There is no doubt that flight simulators have been a useful tool for pilots who need to learn how to fly. While there are countless benefits, there are also some concerns regarding the fact that the pilots know that they are not really in the air. In other words, and unlike real life if they make a mistake and crash, they can just hit the reset button and try again.
In real life, there is no reset button. Will virtual reality create a more realistic experience that will make up for not taking to the skies, or is a “fused” reality the answer?
There are many reasons why virtual reality (VR) is the next great technological breakthrough gaining acceptance as the new way to train pilots.
The cost is a lot lower and the training timeline is much faster than with traditional simulator technology. While there are no immediate plans to abandon the old technology, the results using the new VR tech is amazing.
In the United States, the Air Force’s Pilot Training Next program saw a dozen students out of a class of thirty earn their wings within four months. With the traditional training method, it takes a year to achieve the same results.
From a cost standpoint, training pilots with VR headsets in conjunction with artificial intelligence and advanced biometrics requires an investment of $1,000 per VR unit. Cockpit experience with “legacy” flight simulators, comes in at a much heftier price tag of $4.5 million per unit.
The new VR technology also enables the Air Force to measure the degree in which pilots are learning through the above referenced AI and biometric read capability.
Another benefit is that through a simple sim switch, pilots can train on different aircraft.
There is also an ability to record actual flight time from the cockpit to reload in the VR system. No wonder there is so much excitement for the VR tech.
No Reality Reset Button
On the ground, VR technology has made amazing strides to simulate actual flying conditions. But despite the acknowledged benefits, many in the industry feel that learning to fly on the ground as opposed to being in the air isn’t enough. You probably remember the Miracle on the Hudson incident.
On January 15th, 2009 an Airbus A320 piloted by Captain Chelsey (Sully) Sullenberger III and First Officer Jeffrey Skiles struck a flock of Canadian geese shortly after taking off from LaGuardia Airport in New York City.
With both engines out because of the strike and an inability to restart them, the pilots decided to land the plane in the Hudson River. While there were a few injuries, not a single person died as a result of the incident.
Afterward, there were questions about whether the pilots could have made it back to one of two airports rather than attempt a very risky water landing. Using flight simulators, pilots attempted the alternative return to airport strategy. The advantages of making a landing on a runway with more immediate access to emergency crews as opposed to the frigid waters of a river are always the best option.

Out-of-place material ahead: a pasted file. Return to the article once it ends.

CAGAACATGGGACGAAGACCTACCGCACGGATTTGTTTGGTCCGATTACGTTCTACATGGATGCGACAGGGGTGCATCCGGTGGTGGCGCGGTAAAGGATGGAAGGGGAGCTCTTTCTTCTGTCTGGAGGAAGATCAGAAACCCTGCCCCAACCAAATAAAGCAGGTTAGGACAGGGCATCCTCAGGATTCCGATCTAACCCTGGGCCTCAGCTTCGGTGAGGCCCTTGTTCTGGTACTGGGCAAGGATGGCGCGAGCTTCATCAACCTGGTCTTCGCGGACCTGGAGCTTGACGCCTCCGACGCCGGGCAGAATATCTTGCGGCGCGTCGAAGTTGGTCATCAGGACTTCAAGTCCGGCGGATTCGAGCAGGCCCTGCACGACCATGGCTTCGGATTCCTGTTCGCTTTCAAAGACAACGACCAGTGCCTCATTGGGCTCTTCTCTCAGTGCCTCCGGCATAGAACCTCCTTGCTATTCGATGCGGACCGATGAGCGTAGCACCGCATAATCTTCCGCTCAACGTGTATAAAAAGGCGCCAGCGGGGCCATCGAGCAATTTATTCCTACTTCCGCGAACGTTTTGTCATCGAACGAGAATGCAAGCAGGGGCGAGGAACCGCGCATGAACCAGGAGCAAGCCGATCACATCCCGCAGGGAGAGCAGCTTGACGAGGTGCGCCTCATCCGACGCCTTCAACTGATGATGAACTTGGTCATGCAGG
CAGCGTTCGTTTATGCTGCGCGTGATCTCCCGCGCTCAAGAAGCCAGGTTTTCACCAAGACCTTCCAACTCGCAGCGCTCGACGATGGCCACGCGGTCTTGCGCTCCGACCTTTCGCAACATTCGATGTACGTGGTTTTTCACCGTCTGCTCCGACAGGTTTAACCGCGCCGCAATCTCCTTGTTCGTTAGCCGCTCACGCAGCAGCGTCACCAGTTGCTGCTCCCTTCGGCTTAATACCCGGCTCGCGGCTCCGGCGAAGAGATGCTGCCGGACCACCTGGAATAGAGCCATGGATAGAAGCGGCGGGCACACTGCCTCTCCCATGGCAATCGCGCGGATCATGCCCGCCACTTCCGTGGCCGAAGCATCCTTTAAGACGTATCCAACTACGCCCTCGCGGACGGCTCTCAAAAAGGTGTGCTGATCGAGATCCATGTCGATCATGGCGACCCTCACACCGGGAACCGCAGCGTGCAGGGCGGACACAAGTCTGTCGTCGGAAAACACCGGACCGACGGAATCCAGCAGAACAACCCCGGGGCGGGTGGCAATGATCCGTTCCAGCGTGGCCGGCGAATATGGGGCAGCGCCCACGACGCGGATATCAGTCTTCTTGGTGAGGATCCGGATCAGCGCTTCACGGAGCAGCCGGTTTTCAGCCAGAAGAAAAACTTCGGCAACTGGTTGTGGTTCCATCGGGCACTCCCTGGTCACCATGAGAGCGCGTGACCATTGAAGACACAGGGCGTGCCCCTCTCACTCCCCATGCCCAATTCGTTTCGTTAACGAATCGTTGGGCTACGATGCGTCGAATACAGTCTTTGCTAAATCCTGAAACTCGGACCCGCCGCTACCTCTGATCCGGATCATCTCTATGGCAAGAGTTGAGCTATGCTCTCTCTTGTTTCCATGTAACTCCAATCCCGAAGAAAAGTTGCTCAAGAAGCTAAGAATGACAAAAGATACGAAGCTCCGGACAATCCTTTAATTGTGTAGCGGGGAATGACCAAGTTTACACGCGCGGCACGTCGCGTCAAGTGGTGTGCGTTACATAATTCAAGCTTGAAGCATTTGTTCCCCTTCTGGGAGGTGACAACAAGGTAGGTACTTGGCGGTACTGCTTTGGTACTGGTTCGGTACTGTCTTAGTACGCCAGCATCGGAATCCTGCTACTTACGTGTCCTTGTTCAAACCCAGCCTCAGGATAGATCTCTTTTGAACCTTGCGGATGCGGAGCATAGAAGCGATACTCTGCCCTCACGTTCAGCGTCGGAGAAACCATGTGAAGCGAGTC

The problem with the flight simulator tests is that they did not mirror the real-life situation. The pilots knew what they were going to be facing, as well as when the bird strike would occur. Add into the equation that before making the desired airport landing, even the simulator pilots crashed several times before getting it right. Going back to what we said earlier, there is no reset button in real life.
The discrepancy between the pilot results in the flight simulator and what took place in the actual skies above New York City suggests that while invaluable as a learning tool, flight simulators do not go far enough from a training standpoint.
Even with the introduction of VR flight simulators, there may still be a gap between the virtual world and the real world.
To help bridge the gap, NASA’s Armstrong Flight Research Center in conjunction with Systems Technology Inc. is taking the flight simulator to the air. Under the name Fused Reality, the head-mounted virtual reality tool will enable pilots to train for various situations while flying.
According to the project champions, the ability to test different maneuvers while in the air provides a more realistic experience or feel without endangering the pilot. The reason is that testing these different scenarios is done at a higher altitude of say 5,000 feet in which recovery errors will not lead to a catastrophic outcome.
The longer-term vision for Fused Reality is that every plane will have a built-in flight simulator capability.
An Evolution in Pilot Training
From the legacy simulators to a VR flight simulator to Fused Reality simulation, one thing we can all take away from the evolution in pilot training is this: when you take to the skies as a passenger you are in good hands!